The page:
Laura's daughter Jess came out as a lesbian in seventh grade. Her counselors have been largely supportive. Laura remarks:
I've been absolutely astonished that she has not received the level of harassment that would have accompanied such an announcement during my middle school years. We are really happy for that. Her guidance counselors have been especially wonderful and might be a resource for parents if they were facing a homophobic teacher or administrator, since the counselors are better trained to handle these kinds of identity issues.
Still, there have been issues. The one time Laura did call her daughter’s school (located in the suburban midwest), it was about an incident that occurred at a school dance. A hired DJ mistook Jess for a boy and then proceeded to make fun of her — especially when she lined up with the girls as the kids were divided along gender lines for activities. Laura explains:
His assumption that girls would dance with boys just made Jess feel marginalized and unsure about how to respond. She tried to play along like it was funny, but it bothered her on a deeper level.
Laura got a positive response when she called the principal about it. She explained that the boy/girl divide at dances reinforces conventional expectations about gender and sexual orientation — pressures that are hard for Jess to conform to, but that also affect students who are grappling with their identities and who deserve a safe and inclusive school. The principal thanked Laura for bringing the issue to her attention, saying that the administration would address it and make changes for future dances and activities. The principal also indicated that she was open to more conversations if other issues arose in the future, and to feel free to speak with her again.
Homophobia in Schools
Despite Jess's relatively positive and supportive experience in junior high, she is still known at school as "the gay kid." While Laura is proud of her daughter for feeling empowered enough to come out in seventh grade, she did worry about the additional burdens that coming out would place on her, and the level of maturity that it would require of her.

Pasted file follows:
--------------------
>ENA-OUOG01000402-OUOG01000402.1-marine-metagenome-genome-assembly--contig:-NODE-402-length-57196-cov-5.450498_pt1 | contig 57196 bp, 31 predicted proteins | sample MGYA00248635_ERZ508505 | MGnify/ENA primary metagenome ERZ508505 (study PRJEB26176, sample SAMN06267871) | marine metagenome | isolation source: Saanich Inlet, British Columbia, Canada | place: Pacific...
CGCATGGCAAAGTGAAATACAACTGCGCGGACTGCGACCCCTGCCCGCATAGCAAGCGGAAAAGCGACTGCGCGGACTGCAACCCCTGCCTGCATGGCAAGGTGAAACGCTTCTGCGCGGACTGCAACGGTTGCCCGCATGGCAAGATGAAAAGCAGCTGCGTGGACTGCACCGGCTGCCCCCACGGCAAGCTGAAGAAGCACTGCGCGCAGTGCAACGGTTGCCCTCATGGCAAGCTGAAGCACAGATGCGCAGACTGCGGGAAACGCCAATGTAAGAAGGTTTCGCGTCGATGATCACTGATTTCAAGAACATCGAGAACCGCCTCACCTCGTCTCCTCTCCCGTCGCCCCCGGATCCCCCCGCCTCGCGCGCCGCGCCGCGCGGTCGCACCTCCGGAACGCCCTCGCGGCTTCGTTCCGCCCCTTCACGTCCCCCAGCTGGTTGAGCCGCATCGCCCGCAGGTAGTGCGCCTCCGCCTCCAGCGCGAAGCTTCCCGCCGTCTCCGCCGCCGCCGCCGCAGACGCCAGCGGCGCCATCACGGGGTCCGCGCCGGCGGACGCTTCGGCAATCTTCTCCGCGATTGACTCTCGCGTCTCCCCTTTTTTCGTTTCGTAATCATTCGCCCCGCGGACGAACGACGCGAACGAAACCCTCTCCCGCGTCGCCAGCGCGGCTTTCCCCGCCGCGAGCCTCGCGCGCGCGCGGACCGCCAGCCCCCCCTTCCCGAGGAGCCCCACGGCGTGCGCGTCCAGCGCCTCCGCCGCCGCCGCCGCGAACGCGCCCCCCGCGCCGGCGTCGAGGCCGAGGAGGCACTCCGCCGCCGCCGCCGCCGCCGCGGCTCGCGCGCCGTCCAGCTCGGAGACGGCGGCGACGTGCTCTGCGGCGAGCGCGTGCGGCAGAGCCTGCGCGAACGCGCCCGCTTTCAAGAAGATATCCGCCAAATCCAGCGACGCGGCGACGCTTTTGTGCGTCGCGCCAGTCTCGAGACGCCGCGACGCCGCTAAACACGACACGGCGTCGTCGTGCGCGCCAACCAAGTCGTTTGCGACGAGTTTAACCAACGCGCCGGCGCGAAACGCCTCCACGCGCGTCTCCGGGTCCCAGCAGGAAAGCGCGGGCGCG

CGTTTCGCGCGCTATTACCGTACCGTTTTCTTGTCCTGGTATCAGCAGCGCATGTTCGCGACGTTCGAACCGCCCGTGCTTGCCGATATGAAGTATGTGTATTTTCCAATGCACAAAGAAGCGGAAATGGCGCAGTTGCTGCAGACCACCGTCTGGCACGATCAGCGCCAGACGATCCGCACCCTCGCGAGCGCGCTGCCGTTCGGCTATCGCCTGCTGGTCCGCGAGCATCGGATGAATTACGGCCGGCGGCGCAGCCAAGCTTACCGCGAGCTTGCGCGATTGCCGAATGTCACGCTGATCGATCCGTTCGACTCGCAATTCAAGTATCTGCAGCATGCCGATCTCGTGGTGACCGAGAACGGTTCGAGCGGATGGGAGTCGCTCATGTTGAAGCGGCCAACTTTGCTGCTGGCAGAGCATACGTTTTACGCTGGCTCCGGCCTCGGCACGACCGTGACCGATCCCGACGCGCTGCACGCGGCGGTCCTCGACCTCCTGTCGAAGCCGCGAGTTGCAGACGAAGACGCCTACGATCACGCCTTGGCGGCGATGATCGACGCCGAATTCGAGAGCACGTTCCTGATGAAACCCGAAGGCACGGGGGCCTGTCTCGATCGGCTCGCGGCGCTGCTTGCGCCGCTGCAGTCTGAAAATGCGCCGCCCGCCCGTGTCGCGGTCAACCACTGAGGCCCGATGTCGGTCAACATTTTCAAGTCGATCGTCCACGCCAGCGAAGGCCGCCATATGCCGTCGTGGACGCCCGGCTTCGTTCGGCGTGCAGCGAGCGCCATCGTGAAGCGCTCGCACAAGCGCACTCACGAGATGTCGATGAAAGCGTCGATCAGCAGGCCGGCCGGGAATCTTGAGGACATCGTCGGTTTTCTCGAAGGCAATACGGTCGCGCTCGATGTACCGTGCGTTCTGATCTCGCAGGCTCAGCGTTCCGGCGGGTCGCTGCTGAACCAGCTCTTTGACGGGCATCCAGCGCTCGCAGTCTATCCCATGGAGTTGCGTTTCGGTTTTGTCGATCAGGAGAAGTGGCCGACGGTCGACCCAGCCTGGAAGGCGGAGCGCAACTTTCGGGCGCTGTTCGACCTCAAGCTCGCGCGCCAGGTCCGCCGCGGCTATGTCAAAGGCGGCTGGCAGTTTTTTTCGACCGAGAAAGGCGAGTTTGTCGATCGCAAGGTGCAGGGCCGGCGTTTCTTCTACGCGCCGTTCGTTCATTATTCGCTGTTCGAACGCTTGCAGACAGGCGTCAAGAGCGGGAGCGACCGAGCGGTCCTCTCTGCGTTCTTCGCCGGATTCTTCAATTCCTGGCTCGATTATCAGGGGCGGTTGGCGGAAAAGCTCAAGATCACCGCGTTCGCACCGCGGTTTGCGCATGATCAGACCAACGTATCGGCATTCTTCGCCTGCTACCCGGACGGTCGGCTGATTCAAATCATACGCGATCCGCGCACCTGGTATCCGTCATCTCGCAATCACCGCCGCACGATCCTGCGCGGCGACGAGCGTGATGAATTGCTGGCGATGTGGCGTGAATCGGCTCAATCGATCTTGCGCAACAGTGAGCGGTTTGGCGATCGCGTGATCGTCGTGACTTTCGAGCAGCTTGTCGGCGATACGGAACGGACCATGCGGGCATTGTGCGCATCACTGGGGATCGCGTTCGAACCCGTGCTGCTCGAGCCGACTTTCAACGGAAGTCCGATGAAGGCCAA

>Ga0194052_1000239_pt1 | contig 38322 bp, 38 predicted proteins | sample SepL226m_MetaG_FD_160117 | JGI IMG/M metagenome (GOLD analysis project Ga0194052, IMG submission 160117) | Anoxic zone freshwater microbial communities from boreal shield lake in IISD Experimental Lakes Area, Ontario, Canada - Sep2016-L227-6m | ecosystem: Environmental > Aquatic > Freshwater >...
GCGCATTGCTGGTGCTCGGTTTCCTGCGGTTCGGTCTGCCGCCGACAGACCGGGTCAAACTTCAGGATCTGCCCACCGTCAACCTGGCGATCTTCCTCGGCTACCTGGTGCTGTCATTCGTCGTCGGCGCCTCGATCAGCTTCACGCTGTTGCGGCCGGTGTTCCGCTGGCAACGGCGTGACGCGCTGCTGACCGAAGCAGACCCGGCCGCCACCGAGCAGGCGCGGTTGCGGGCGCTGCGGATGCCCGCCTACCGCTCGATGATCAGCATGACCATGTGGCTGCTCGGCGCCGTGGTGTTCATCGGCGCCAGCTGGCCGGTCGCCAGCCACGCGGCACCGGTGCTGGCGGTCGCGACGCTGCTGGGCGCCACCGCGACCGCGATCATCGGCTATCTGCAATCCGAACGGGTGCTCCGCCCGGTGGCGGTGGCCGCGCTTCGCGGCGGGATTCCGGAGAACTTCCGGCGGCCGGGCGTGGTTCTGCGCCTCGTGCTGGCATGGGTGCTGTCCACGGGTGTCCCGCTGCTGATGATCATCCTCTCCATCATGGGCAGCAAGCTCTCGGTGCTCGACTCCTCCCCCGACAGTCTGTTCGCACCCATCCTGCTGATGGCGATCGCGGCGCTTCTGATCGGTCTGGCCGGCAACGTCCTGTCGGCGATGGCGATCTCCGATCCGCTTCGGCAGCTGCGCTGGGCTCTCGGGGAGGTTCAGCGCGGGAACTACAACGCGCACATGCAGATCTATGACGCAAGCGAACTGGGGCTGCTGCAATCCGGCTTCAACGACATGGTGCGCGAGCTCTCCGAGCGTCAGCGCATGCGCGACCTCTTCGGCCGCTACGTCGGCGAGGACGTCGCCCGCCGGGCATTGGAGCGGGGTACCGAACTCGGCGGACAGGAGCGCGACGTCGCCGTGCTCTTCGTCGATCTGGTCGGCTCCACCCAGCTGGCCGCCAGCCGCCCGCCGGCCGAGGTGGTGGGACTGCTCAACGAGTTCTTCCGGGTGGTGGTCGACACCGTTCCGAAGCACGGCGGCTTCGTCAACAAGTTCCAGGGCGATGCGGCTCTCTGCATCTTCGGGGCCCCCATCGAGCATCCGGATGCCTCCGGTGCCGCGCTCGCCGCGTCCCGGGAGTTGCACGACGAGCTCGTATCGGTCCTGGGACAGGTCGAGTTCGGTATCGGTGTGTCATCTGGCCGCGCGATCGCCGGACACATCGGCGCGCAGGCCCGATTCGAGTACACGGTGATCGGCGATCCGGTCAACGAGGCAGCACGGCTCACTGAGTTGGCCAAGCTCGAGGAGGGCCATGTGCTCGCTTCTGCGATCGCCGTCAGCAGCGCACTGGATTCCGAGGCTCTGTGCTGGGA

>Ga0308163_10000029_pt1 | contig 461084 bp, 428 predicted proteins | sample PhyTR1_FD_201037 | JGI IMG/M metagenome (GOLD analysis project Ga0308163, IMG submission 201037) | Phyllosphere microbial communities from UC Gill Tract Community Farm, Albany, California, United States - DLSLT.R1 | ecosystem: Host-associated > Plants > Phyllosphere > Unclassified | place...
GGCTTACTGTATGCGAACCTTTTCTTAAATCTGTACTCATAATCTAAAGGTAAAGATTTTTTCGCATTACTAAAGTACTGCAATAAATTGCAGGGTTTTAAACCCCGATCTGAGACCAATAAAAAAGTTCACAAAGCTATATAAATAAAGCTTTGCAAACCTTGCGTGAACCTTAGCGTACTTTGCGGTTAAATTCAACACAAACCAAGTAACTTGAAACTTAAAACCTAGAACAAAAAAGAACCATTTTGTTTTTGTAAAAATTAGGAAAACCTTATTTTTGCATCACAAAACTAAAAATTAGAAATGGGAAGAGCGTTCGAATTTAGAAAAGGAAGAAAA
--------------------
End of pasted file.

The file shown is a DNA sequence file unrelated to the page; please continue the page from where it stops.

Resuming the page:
Homophobia, unfortunately, persists as a major problem in schools. The issue arises not only among kids, but at times, even with adults — like the DJ at Jess’s dance. It’s important for teachers, mentors, and administrators to model tolerance and acceptance. They need not only to be allies to all students, but also to show them how to be supportive, as well. Such inclusion and acceptance benefit both straight-identified students and their LGBTQ (lesbian, gay, bisexual, transgender, or queer) classmates by creating an environment that is safe and comfortable for everyone.
When Teachers Don’t Intervene
Sadly, educators frequently contribute to intolerant school communities. A 2012 survey conducted by the Gay, Lesbian, and Straight Education Network (GLSEN) found that only 24 percent of teachers had tried to create a supportive environment in their classrooms, though more than half of them had heard or witnessed homophobic behavior or language. This reluctance can be explained, in part, by another study that revealed that gay and lesbian teachers themselves feared retaliation if they fought back against prejudice based on sexual orientation. While 59 percent of these teachers had witnessed homophobic behavior among other educators, only about one-third reported that the actions had been challenged or censured. Moreover, a stunning 62 percent were concerned they might be fired if they came out at their schools.
Despite some improvement in recent years, homophobia among kids remains rampant in schools, with nearly 85 percent of LGBTQ students hearing homophobic language and almost 82 percent reporting harassment in their learning environments. This same study also found a correlation between how safe students feel and their academic performance. Not surprisingly, kids who suffer from homophobic harassment skip class more often and have lower GPAs than do kids who don’t suffer from such harassment.